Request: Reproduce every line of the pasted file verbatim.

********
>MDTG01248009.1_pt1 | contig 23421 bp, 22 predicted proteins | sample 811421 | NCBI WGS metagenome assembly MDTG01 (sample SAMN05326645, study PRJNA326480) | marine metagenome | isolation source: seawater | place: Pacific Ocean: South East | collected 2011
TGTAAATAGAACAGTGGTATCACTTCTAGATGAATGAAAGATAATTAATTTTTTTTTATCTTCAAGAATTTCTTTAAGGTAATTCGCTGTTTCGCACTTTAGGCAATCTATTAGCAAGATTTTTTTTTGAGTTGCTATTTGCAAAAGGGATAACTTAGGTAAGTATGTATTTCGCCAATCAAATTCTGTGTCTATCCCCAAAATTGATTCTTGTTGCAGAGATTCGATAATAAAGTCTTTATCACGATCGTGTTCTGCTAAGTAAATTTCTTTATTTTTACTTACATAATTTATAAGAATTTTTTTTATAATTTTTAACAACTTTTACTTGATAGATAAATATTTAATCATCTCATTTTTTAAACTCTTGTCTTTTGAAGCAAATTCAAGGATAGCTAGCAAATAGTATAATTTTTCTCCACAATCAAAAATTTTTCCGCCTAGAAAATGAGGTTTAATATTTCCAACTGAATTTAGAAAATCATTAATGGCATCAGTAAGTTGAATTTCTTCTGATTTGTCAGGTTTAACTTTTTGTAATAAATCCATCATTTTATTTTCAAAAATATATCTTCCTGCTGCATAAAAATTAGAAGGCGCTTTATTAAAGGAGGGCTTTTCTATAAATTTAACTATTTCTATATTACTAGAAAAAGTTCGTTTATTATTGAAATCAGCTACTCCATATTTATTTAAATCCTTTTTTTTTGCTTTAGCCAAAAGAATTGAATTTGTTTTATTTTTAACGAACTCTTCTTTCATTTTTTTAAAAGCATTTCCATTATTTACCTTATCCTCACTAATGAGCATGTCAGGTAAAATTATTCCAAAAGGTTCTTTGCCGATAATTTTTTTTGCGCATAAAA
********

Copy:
>MDTG01248009.1_pt1 | contig 23421 bp, 22 predicted proteins | sample 811421 | NCBI WGS metagenome assembly MDTG01 (sample SAMN05326645, study PRJNA326480) | marine metagenome | isolation source: seawater | place: Pacific Ocean: South East | collected 2011
TGTAAATAGAACAGTGGTATCACTTCTAGATGAATGAAAGATAATTAATTTTTTTTTATCTTCAAGAATTTCTTTAAGGTAATTCGCTGTTTCGCACTTTAGGCAATCTATTAGCAAGATTTTTTTTTGAGTTGCTATTTGCAAAAGGGATAACTTAGGTAAGTATGTATTTCGCCAATCAAATTCTGTGTCTATCCCCAAAATTGATTCTTGTTGCAGAGATTCGATAATAAAGTCTTTATCACGATCGTGTTCTGCTAAGTAAATTTCTTTATTTTTACTTACATAATTTATAAGAATTTTTTTTATAATTTTTAACAACTTTTACTTGATAGATAAATATTTAATCATCTCATTTTTTAAACTCTTGTCTTTTGAAGCAAATTCAAGGATAGCTAGCAAATAGTATAATTTTTCTCCACAATCAAAAATTTTTCCGCCTAGAAAATGAGGTTTAATATTTCCAACTGAATTTAGAAAATCATTAATGGCATCAGTAAGTTGAATTTCTTCTGATTTGTCAGGTTTAACTTTTTGTAATAAATCCATCATTTTATTTTCAAAAATATATCTTCCTGCTGCATAAAAATTAGAAGGCGCTTTATTAAAGGAGGGCTTTTCTATAAATTTAACTATTTCTATATTACTAGAAAAAGTTCGTTTATTATTGAAATCAGCTACTCCATATTTATTTAAATCCTTTTTTTTTGCTTTAGCCAAAAGAATTGAATTTGTTTTATTTTTAACGAACTCTTCTTTCATTTTTTTAAAAGCATTTCCATTATTTACCTTATCCTCACTAATGAGCATGTCAGGTAAAATTATTCCAAAAGGTTCTTTGCCGATAATTTTTTTTGCGCATAAAA